AG: They are totally different experiences and the thing that intrigues me is that you could say that the most intimate connection will be [with someone logging on] at [great] distance. We will have three cameras [focused on the plinth] which are all remotely controllable with zoom and pan 360 degrees so we can look from the subject to the crowd on the square: we can look at their feet and look at their faces. Mike Figgis is making a parallel film and he has been very useful in thinking about what will make the most effective bridge between the individual on the plinth and someone seeing [the performance] through the very indirect means of a laser-fed signal that diminishes the image quality quite considerably.

TAN: You’ve called the plinth a soapbox—but isn’t it equally important that it is primarily a sculpture?

AG: I’ve opened the studio door and said, let’s see how the space of art can be used by a collective body, by everyone. I’m thinking of how do we make the space of art an open space where exchange is possible? I’m not saying that I have any answer, I’m just saying, can we use this possibility, this platform as a way of testing things out, but also maybe finding out things that we couldn’t know otherwise?

TAN: The fact that the participants are standing on a grand plinth in this historic location also gives their actions a very specific symbolic focus.

AG: It’s also testing the implications of a plinth. A plinth suggests that art has a built-in symbolic and heroic position in daily life and that anybody who aspires to be in bronze and to occupy a plinth is a great heroic person to be looked up to and so by implication we are all lower individuals. History in the past was about kings and queens and generals and battles and a history of contested territory but I think that is a very old idea and that Trafalgar Square itself represents a very old idea about nationality and national identity. I’m saying that every citizen is the potential repository of collective memory and that maybe battles are extremes and if we want to understand human history then the eye witness account of how somebody dealt with life rather than the problems of war might be more relevant. So I’m saying, why not treat everybody as a hero? Or forget about the hero and say, look, everyone is important, let’s just have a look and see what happens to the living body when it is transposed from the street to this place of idealisation? How do people react to that in terms of self representation—and how do they alter their behaviour—or not? The psychology between what somebody thinks they are, what they think they are doing, what they are actually doing and what people read through their actions—all of that is very intriguing.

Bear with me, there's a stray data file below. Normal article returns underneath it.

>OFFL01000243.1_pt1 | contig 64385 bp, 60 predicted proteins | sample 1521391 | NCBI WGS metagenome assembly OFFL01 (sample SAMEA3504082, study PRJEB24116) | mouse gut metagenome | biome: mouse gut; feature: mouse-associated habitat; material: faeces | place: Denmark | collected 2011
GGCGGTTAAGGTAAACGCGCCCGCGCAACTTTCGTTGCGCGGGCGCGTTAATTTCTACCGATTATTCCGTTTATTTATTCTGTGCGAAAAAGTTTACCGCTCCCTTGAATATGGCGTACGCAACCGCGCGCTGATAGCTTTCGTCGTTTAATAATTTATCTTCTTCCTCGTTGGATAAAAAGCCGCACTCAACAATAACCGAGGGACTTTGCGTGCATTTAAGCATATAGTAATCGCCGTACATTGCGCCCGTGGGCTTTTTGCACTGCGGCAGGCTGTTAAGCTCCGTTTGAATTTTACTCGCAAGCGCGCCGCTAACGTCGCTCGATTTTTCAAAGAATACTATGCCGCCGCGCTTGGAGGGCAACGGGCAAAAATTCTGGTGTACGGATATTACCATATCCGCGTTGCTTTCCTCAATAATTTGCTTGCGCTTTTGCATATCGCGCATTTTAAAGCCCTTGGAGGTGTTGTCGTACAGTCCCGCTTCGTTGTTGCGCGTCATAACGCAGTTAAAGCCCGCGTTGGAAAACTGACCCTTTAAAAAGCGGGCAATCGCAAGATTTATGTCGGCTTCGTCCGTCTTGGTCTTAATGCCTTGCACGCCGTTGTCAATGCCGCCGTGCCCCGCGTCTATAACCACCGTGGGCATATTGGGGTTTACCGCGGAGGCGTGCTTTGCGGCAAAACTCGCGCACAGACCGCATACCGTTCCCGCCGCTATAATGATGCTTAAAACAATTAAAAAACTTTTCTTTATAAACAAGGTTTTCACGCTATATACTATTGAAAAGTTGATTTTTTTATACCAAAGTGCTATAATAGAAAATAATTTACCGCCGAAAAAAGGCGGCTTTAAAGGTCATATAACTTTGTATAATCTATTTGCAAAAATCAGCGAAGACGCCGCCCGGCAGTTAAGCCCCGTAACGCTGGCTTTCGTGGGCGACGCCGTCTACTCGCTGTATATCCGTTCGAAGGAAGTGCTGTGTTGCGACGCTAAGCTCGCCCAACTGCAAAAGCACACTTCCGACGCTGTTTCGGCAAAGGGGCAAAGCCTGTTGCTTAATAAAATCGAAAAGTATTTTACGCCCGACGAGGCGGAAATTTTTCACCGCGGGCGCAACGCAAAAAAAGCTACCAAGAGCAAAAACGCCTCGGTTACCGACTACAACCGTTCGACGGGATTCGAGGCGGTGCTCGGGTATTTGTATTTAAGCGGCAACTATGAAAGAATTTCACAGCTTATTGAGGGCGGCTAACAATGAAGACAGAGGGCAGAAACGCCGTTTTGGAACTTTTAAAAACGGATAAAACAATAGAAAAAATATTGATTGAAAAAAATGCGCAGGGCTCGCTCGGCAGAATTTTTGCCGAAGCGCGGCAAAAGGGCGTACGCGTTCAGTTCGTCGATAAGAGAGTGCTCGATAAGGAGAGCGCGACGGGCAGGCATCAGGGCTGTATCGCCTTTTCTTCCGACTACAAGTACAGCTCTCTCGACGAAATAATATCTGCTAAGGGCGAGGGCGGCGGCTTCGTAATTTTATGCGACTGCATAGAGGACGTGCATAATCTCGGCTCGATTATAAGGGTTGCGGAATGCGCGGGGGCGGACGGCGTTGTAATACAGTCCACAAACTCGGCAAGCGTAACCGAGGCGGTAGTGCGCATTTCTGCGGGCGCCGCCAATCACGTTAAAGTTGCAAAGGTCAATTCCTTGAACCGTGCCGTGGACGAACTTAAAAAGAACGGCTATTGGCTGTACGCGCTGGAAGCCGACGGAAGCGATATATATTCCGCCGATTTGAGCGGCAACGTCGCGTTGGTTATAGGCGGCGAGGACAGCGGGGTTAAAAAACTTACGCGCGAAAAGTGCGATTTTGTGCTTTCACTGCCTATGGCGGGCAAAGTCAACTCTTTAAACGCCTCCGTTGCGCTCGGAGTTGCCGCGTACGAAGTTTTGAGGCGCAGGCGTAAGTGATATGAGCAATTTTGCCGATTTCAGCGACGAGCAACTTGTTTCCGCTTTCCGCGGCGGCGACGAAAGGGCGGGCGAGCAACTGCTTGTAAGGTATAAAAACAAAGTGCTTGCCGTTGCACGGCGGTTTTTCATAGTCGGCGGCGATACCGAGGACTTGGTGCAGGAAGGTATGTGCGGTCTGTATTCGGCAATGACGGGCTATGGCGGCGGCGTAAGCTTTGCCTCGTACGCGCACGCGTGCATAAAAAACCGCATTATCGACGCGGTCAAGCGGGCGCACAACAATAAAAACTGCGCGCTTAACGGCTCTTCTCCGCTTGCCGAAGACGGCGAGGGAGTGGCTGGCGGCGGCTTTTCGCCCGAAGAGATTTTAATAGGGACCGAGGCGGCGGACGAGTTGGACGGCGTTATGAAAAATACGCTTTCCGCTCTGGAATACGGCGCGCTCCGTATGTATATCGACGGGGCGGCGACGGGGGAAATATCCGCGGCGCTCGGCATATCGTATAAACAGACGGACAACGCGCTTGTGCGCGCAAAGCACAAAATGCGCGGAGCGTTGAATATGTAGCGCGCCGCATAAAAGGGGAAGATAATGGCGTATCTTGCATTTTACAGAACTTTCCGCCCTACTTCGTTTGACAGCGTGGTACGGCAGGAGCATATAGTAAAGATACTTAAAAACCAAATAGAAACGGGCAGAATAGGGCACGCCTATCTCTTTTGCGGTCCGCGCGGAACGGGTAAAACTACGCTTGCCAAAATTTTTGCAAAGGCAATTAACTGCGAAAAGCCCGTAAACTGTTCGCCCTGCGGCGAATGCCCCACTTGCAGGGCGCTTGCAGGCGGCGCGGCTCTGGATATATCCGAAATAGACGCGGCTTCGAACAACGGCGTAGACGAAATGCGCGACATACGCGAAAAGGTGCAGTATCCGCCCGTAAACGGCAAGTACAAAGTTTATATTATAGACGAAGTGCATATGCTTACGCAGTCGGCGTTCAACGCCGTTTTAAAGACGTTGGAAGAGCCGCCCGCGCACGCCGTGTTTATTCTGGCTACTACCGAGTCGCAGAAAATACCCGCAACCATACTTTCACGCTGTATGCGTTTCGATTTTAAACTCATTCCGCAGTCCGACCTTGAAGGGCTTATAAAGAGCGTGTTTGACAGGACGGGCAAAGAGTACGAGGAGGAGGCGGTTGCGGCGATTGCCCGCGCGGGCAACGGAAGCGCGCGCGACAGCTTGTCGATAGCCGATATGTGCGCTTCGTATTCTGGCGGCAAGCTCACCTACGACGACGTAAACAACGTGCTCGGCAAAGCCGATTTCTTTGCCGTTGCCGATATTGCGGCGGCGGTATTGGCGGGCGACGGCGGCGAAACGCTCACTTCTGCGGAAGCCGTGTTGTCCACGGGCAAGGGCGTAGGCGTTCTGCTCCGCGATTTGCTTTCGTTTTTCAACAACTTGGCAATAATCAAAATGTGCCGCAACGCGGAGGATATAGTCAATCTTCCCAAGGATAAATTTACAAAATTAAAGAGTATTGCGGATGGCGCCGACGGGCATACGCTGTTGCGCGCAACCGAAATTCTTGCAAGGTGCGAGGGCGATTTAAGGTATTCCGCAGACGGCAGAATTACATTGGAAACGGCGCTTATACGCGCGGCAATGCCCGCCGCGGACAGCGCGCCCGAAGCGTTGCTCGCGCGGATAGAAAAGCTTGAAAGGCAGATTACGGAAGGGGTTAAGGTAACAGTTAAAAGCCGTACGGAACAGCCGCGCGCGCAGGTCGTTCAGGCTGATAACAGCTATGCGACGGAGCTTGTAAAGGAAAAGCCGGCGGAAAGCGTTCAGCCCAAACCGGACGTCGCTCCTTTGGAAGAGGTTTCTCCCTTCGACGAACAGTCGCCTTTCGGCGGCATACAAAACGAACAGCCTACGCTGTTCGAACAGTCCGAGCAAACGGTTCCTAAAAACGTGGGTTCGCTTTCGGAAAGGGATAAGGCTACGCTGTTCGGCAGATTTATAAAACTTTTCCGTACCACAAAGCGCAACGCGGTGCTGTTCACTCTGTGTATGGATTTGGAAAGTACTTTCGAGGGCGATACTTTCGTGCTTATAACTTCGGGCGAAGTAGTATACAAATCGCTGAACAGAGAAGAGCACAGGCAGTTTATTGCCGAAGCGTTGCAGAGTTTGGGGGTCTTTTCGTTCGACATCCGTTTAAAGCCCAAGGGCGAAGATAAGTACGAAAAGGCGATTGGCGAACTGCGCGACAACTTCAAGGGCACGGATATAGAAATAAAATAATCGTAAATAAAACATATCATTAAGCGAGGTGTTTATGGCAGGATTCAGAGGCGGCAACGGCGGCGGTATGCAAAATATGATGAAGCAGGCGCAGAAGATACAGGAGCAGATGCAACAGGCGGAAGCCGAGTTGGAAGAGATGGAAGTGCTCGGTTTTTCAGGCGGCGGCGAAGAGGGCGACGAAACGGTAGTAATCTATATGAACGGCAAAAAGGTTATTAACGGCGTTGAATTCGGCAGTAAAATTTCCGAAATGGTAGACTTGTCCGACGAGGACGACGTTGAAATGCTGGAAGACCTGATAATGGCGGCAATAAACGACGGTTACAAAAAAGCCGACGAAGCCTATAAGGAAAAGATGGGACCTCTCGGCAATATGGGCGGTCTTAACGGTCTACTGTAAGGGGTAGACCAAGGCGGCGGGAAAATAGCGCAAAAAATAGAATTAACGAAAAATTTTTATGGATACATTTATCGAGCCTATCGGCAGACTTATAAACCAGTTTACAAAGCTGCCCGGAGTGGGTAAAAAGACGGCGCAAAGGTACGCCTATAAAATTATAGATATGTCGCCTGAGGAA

TAN: In this respect One & Other seems to chime closely with Ecce Homo, Mark Wallinger’s Fourth Plinth sculpture of Christ. Your work also seems to be saying: “Behold the Man.”

AG: Absolutely. You could call my piece Ecce Homo if you wanted to be poncey…

TAN: Do you have planning permission for the plinth yet?

AG: No.

TAN: But you decided to go ahead with it anyway?

AG: We couldn’t apply until we had all the technical things sorted and these proved to be a huge, huge challenge. Getting a broadband signal without cable from the plinth to the world is a big deal. They wanted every last detail of what we were proposing and until we had sorted out all the digital broadcasting issues we couldn’t give them the details they needed, now we can.

TAN: So are you confident you will get it?

AG: I think it is very foolish to be too confident. Planners have their own duty of care, they are public servants—certainly the planners have it within their gift to cancel the project.

TAN: I know you’ve said you are going to put your name into the pot for random selection by computer for one of the 300 London places. What will you do if your number comes up?

AG: People often ask me this, but I think I wouldn’t know until I was up there.

TAN: You wouldn’t have a plan?

AG: Well I might, but I think probably it would be more sensible to go and to find out what it feels like to look at the world from this strange vantage point and maybe treat it as an abstraction, because that is what it is. It’s being taken out of your own life and being in the position where hopefully you can look at yourself as an-other. The title of the piece is really just trying to deal with that thing where each of us is “Me” to ourselves but perhaps through the plinth we could also become “Other” to ourselves…